In some ways, this book seems to represent a major departure in the fiction of Ursula K. Le Guin, whose many works of science fiction and fantasy have established her as one of the major contemporary writers in those genres. Unlike most of her earlier works, ALWAYS COMING HOME is not set on a distant planet or in an enchanted land, nor are there exotic aliens or wizards featured in her cast of characters.
In many other ways, however, as the title suggests, ALWAYS COMING HOME circles back to develop many of the earlier threads of Le Guin’s life and art. Her father was an anthropologist, and her mother a nonfiction writer whose best-known work, ISHI, focused on the last surviving member of a California Indian tribe. In turn, Le Guin brings the methods of anthropology to bear in fully imagining the tribal cultures which might inhabit California once again in a postindustrial future.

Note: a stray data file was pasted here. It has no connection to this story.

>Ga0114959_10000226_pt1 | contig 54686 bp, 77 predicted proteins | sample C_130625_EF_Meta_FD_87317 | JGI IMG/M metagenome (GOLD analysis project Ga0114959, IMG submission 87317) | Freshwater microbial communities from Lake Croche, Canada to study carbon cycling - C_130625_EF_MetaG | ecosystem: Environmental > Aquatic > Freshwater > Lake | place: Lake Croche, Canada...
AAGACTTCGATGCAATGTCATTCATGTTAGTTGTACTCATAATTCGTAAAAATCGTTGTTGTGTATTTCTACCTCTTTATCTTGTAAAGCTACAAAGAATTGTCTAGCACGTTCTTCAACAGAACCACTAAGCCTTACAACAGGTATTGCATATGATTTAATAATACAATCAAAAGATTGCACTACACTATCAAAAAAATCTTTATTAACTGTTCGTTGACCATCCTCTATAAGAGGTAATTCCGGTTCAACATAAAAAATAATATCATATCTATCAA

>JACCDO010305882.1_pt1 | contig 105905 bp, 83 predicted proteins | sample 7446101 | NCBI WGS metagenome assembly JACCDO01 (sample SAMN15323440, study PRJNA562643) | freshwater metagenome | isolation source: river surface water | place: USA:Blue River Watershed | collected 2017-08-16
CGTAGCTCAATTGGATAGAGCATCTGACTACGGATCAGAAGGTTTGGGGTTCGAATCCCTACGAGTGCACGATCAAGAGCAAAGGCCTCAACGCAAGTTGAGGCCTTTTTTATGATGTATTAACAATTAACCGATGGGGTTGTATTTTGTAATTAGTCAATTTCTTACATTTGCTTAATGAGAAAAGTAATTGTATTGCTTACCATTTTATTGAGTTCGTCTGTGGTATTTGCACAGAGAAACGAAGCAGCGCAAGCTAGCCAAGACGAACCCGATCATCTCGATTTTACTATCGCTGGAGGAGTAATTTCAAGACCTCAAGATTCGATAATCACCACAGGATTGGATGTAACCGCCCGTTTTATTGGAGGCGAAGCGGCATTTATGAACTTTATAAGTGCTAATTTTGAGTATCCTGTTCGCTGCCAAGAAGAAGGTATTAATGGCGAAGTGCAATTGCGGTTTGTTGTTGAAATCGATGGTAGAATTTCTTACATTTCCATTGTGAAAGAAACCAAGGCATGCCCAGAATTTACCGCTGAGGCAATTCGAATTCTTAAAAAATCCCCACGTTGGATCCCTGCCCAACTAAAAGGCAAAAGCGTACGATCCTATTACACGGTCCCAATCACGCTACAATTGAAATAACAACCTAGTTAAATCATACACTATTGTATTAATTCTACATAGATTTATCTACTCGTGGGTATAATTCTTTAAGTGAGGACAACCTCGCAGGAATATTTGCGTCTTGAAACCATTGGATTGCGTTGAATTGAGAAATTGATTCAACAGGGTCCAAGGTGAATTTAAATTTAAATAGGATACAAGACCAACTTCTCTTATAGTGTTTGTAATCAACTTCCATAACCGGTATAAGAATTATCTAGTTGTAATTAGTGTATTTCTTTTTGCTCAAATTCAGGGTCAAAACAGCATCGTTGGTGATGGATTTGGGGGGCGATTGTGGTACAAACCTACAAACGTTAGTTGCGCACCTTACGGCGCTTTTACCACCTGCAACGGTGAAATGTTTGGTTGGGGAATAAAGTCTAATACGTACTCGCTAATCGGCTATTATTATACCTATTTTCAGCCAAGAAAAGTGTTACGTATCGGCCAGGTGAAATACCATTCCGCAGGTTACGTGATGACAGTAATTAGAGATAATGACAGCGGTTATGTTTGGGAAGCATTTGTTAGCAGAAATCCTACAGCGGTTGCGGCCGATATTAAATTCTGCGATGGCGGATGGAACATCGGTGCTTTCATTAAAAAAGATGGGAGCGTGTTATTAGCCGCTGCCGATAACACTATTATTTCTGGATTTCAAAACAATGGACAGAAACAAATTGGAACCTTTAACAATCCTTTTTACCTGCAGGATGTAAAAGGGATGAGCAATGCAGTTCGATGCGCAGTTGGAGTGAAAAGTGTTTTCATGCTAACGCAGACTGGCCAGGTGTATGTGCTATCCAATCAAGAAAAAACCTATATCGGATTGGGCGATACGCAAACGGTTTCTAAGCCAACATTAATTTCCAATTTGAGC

Similarly, as in many of her earlier novels, Le Guin structures her narrative around a journey which involves her protagonist in two contrasting cultures. For the first time, however, her central figure here is a woman, Stone Telling, who is somewhat of an outsider in both cultures because of her mixed parentage. Her mother is of the Kesh--an egalitarian, agrarian, peace-loving culture which centers on celebrations of nature and a philosophy of generous giving. Her father, however, is a roving warrior from the Dayao or Condor culture--a rigidly patriarchal,...
(The entire section is 453 words.)